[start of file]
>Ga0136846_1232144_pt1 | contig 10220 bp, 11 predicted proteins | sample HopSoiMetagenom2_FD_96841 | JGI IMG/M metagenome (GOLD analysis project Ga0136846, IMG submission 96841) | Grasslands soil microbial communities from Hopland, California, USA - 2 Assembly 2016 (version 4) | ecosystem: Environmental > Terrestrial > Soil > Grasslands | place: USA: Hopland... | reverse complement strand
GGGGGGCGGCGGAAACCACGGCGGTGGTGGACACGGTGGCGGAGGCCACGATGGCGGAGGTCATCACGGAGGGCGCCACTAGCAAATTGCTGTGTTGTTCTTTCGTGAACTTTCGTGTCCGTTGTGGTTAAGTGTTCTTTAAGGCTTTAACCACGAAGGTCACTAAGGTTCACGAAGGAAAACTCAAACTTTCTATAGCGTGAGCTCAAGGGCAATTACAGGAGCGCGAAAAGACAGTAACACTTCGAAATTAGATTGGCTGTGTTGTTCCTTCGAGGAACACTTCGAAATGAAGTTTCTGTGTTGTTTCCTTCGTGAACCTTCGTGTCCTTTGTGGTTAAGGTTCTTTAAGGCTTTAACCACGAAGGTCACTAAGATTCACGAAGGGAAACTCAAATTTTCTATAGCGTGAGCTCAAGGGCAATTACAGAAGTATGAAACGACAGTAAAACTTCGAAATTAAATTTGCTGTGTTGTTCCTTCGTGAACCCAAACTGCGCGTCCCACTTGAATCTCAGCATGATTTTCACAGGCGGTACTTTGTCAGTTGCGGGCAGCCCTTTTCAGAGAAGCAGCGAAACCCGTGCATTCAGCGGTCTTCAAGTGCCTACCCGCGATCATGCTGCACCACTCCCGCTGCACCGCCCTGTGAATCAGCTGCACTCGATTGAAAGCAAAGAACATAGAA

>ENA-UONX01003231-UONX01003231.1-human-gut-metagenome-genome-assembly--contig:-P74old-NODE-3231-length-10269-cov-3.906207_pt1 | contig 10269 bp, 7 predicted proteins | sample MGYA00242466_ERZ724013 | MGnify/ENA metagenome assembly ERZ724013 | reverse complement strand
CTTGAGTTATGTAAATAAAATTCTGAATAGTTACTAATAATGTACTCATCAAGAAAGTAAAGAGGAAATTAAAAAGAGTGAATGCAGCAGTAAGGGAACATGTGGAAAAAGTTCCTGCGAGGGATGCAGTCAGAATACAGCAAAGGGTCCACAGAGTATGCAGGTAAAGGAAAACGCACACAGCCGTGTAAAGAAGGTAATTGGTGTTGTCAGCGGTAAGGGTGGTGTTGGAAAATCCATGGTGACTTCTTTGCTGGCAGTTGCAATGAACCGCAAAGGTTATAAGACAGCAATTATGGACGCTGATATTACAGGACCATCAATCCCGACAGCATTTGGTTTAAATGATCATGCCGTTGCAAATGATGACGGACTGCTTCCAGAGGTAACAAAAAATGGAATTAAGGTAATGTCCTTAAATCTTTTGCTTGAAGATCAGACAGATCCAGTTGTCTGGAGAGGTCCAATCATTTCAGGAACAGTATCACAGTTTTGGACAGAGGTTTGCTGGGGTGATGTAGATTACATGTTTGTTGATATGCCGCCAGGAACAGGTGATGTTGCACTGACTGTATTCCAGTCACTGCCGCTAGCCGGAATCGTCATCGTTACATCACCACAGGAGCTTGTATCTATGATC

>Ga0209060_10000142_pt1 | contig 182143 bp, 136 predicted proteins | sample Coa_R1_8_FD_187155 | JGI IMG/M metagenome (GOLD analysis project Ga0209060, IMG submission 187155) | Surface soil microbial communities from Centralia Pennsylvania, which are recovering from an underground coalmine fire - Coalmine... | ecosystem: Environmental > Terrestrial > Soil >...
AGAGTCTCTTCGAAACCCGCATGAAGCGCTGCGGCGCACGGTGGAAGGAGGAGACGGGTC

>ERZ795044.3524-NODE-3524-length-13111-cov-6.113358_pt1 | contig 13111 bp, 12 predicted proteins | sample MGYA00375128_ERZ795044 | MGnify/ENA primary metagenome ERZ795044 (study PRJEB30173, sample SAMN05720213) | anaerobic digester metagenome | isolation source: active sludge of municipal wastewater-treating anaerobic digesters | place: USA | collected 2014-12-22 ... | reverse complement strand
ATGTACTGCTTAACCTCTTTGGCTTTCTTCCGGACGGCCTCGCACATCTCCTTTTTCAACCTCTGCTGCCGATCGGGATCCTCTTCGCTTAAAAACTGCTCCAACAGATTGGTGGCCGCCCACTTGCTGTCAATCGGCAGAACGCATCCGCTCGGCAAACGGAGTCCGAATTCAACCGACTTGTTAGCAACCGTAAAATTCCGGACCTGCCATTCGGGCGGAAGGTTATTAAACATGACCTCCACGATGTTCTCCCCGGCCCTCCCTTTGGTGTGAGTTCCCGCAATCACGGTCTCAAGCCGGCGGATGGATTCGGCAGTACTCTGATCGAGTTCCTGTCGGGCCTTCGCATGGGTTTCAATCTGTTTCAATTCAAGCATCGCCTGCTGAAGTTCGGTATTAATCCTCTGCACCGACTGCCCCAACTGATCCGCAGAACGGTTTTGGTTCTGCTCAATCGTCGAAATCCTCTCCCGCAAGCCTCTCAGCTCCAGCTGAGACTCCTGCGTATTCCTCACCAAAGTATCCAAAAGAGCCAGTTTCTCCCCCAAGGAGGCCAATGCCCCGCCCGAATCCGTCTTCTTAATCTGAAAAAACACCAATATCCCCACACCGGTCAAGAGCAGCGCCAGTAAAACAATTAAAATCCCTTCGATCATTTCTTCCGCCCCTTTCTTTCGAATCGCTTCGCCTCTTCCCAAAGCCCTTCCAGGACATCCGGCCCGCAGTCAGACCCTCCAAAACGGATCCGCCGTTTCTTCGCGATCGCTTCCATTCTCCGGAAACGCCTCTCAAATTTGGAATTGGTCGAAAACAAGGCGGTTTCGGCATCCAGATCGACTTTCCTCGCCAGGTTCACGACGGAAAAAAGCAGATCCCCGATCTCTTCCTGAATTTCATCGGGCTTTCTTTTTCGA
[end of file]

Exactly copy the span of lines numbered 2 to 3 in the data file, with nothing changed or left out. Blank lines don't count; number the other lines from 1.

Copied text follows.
GGGGGGCGGCGGAAACCACGGCGGTGGTGGACACGGTGGCGGAGGCCACGATGGCGGAGGTCATCACGGAGGGCGCCACTAGCAAATTGCTGTGTTGTTCTTTCGTGAACTTTCGTGTCCGTTGTGGTTAAGTGTTCTTTAAGGCTTTAACCACGAAGGTCACTAAGGTTCACGAAGGAAAACTCAAACTTTCTATAGCGTGAGCTCAAGGGCAATTACAGGAGCGCGAAAAGACAGTAACACTTCGAAATTAGATTGGCTGTGTTGTTCCTTCGAGGAACACTTCGAAATGAAGTTTCTGTGTTGTTTCCTTCGTGAACCTTCGTGTCCTTTGTGGTTAAGGTTCTTTAAGGCTTTAACCACGAAGGTCACTAAGATTCACGAAGGGAAACTCAAATTTTCTATAGCGTGAGCTCAAGGGCAATTACAGAAGTATGAAACGACAGTAAAACTTCGAAATTAAATTTGCTGTGTTGTTCCTTCGTGAACCCAAACTGCGCGTCCCACTTGAATCTCAGCATGATTTTCACAGGCGGTACTTTGTCAGTTGCGGGCAGCCCTTTTCAGAGAAGCAGCGAAACCCGTGCATTCAGCGGTCTTCAAGTGCCTACCCGCGATCATGCTGCACCACTCCCGCTGCACCGCCCTGTGAATCAGCTGCACTCGATTGAAAGCAAAGAACATAGAA

>ENA-UONX01003231-UONX01003231.1-human-gut-metagenome-genome-assembly--contig:-P74old-NODE-3231-length-10269-cov-3.906207_pt1 | contig 10269 bp, 7 predicted proteins | sample MGYA00242466_ERZ724013 | MGnify/ENA metagenome assembly ERZ724013 | reverse complement strand